“There’s not a lot of amenities in them. They’re generally underutilized. They don’t have a lot of people advocating for them,” said Cambridge of many of the South Memphis parks studied.

According to the researchers, Gaston and Southside Parks were among the best maintained and most well-utilized parks in South Memphis. Gaston Park has walking paths, which Cambridge said are the most desired amenities of any park across the United States.

“Everybody likes walking, and it’s nice to do it inside of a park,” said Cambridge.

From residents, the researchers heard that Memphis has momentum. They want to see opportunities for volunteering in the parks, park ambassadors programs, and youth programs. They also wanted to see the city’s culture of planning and development include community voices in greater numbers and given greater power in decision making.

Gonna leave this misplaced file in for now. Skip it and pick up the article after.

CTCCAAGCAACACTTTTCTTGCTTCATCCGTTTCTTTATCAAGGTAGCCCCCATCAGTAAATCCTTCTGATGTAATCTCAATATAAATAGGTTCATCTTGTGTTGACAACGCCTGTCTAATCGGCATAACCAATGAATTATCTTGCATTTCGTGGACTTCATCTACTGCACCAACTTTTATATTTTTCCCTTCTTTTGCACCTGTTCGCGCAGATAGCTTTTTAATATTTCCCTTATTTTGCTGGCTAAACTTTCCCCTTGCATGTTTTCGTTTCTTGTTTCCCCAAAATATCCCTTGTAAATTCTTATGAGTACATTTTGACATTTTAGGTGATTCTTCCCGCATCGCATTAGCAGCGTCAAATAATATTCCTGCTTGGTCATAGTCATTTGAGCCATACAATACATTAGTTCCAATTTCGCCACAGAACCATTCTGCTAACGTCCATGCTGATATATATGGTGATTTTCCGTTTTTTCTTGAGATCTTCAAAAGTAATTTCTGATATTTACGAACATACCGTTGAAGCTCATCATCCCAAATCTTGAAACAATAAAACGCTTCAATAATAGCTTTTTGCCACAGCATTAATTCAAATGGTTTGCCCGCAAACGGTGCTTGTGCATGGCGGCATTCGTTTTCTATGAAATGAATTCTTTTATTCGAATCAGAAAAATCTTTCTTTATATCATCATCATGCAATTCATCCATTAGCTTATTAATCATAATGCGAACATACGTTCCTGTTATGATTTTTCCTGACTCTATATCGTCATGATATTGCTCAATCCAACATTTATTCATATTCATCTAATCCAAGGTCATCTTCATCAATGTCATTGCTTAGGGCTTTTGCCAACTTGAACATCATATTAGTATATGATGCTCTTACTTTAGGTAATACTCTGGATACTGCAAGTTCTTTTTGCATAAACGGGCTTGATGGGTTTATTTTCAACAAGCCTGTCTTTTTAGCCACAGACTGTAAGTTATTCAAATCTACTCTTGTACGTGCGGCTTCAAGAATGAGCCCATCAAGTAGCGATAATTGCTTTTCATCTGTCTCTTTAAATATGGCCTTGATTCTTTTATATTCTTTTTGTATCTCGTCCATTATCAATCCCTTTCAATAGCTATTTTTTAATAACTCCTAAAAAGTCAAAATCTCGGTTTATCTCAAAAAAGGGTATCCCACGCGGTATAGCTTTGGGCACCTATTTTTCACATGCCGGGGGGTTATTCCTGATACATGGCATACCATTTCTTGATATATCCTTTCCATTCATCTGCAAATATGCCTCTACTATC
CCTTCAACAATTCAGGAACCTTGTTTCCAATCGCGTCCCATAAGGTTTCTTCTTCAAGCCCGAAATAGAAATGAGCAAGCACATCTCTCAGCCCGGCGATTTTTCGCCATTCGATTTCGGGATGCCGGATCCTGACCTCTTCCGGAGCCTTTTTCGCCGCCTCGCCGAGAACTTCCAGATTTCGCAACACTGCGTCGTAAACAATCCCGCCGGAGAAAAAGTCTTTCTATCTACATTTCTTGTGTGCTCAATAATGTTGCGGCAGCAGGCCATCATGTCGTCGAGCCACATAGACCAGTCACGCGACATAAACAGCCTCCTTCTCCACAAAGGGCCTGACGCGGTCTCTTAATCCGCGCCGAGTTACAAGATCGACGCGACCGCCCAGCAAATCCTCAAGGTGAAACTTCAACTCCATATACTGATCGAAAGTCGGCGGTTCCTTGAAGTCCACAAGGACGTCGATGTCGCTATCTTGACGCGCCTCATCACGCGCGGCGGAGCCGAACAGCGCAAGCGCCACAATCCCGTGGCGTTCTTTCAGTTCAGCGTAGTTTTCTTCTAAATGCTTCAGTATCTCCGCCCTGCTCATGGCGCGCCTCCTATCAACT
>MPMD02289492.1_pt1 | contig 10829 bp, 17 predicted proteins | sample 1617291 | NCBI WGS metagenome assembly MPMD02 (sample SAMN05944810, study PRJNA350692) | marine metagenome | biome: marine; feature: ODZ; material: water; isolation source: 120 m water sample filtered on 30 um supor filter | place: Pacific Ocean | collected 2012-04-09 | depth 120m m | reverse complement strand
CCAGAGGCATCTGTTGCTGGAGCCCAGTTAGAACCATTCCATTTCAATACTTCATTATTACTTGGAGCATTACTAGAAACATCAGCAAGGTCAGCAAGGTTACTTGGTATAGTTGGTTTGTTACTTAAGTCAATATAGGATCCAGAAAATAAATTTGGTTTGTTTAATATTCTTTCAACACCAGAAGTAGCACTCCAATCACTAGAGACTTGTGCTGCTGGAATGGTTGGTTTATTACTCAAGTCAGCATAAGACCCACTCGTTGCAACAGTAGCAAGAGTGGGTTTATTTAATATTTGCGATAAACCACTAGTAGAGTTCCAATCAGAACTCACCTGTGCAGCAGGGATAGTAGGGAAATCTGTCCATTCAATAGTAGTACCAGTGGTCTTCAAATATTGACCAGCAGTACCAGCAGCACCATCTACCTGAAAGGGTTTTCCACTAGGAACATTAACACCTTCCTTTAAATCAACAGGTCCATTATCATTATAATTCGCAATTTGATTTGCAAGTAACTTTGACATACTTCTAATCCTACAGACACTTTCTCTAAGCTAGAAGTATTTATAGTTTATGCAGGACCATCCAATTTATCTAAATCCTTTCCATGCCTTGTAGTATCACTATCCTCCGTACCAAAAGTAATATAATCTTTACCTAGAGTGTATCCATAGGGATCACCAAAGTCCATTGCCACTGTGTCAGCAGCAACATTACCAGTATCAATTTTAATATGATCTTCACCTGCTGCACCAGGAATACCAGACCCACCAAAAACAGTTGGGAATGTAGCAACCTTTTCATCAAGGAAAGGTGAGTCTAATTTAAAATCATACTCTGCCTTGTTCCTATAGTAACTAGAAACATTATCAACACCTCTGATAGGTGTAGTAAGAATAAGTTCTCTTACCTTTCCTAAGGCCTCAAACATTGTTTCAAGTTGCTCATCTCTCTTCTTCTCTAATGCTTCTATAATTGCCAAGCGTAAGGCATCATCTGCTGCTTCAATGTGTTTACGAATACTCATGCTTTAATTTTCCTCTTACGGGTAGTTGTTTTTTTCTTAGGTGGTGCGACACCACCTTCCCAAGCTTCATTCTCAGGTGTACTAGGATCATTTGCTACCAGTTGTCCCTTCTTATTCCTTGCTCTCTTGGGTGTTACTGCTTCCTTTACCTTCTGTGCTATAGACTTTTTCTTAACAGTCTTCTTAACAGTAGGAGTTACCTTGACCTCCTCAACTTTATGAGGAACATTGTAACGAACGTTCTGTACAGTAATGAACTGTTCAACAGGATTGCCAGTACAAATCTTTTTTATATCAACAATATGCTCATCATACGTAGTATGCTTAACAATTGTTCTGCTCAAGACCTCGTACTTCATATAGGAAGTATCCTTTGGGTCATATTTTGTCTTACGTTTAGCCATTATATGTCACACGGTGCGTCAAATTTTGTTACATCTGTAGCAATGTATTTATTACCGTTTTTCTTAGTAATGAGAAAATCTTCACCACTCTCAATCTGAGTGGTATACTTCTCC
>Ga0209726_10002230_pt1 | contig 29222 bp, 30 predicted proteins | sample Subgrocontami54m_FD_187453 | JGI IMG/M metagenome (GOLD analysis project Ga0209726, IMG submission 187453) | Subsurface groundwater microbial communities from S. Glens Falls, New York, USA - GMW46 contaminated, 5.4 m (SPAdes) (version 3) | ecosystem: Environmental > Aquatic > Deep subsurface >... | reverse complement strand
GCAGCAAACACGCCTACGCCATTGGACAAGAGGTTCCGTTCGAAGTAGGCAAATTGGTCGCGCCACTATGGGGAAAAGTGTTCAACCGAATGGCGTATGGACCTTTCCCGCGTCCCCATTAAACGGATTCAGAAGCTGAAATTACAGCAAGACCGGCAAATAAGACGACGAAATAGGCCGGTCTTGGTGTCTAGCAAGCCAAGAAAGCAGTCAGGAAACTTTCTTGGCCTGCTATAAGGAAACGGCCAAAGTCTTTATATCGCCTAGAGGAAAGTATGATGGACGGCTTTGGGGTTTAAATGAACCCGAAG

Residents reported that they were frustrated with poor lighting and a lack of policing at their parks. Residents want to see more equity in the city’s park priorities and budgeting and said they feel the city doesn’t not listen to their suggestions or concerns.

The final report of the findings should be available in the next two to three months.

Read more articles by A. J. Dugger III.

A.J. Dugger III is an award-winning journalist and native Memphian who joined High Ground as lead writer for its signature series, On the Ground, in August 2019. Previously, he wrote for numerous publications in West Tennessee and authored two books, “Southern Terror” and “The Dealers: Then and Now.” He has also appeared as a guest expert on the true-crime series, “For My Man.” For more information, visit ajdugger.net. (Photo by April Stilwell)